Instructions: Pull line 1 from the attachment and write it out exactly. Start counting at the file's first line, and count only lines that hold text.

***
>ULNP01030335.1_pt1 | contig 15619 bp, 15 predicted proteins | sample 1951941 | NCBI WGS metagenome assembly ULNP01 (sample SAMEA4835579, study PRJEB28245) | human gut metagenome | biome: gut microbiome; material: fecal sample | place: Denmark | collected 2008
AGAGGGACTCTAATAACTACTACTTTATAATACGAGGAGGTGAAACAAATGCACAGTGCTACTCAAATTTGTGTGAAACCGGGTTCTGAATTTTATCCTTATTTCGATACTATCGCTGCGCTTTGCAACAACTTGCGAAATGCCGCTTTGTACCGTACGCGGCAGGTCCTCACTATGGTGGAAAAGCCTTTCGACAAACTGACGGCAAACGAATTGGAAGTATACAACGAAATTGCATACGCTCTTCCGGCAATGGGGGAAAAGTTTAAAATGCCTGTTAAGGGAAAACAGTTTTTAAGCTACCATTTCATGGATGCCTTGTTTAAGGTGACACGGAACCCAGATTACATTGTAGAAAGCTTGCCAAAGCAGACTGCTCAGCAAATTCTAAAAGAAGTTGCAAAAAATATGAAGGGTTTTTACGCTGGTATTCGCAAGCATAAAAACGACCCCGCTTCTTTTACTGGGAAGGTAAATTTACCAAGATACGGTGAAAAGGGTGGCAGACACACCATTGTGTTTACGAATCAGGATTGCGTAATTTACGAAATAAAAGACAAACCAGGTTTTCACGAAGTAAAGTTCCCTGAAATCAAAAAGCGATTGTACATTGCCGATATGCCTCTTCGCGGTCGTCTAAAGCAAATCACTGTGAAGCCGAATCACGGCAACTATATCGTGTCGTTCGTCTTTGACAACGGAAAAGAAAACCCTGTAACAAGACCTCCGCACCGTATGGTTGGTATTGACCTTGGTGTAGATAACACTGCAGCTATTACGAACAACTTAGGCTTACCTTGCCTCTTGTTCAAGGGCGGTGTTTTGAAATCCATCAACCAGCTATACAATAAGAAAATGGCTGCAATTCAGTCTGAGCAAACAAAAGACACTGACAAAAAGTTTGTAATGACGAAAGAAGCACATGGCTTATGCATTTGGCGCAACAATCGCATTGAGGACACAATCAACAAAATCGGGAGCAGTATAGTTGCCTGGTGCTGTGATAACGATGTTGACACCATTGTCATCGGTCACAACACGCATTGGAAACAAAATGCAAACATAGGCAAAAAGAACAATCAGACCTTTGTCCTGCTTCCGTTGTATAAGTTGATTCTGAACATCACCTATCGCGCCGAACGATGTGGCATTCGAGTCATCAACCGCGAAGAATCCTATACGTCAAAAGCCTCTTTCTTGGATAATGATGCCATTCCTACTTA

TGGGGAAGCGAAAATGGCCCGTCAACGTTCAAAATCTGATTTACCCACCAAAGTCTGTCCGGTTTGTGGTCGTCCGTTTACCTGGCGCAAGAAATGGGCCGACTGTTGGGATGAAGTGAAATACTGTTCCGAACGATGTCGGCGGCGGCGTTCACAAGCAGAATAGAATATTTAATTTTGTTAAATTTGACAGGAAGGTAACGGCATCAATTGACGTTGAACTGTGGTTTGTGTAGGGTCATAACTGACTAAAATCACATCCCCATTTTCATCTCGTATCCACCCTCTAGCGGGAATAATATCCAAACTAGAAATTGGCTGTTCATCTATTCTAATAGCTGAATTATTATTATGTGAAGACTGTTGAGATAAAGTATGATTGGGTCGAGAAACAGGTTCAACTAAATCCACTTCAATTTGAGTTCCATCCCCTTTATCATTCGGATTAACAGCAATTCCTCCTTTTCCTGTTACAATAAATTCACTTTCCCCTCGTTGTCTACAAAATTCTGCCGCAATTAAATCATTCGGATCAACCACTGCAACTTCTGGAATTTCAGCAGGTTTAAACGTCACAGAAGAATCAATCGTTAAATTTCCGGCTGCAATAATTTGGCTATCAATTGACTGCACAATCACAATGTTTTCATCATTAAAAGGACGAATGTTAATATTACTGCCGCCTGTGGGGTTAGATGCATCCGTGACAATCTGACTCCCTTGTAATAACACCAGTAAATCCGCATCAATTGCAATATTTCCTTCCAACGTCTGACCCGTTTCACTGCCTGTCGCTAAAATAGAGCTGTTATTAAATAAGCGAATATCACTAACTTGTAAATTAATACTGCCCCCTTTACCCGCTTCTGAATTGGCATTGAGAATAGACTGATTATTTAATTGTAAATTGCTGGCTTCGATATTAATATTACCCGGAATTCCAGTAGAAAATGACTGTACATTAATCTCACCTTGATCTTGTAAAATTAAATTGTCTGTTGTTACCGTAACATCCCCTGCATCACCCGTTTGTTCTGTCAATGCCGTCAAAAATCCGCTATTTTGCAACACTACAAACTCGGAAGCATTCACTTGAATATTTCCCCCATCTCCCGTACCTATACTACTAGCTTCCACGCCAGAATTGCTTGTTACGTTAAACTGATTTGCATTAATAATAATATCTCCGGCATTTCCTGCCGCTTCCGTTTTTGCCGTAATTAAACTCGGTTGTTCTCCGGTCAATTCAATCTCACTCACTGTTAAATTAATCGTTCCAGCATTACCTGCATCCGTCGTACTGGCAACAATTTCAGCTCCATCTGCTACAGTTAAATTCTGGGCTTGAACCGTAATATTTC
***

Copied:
>ULNP01030335.1_pt1 | contig 15619 bp, 15 predicted proteins | sample 1951941 | NCBI WGS metagenome assembly ULNP01 (sample SAMEA4835579, study PRJEB28245) | human gut metagenome | biome: gut microbiome; material: fecal sample | place: Denmark | collected 2008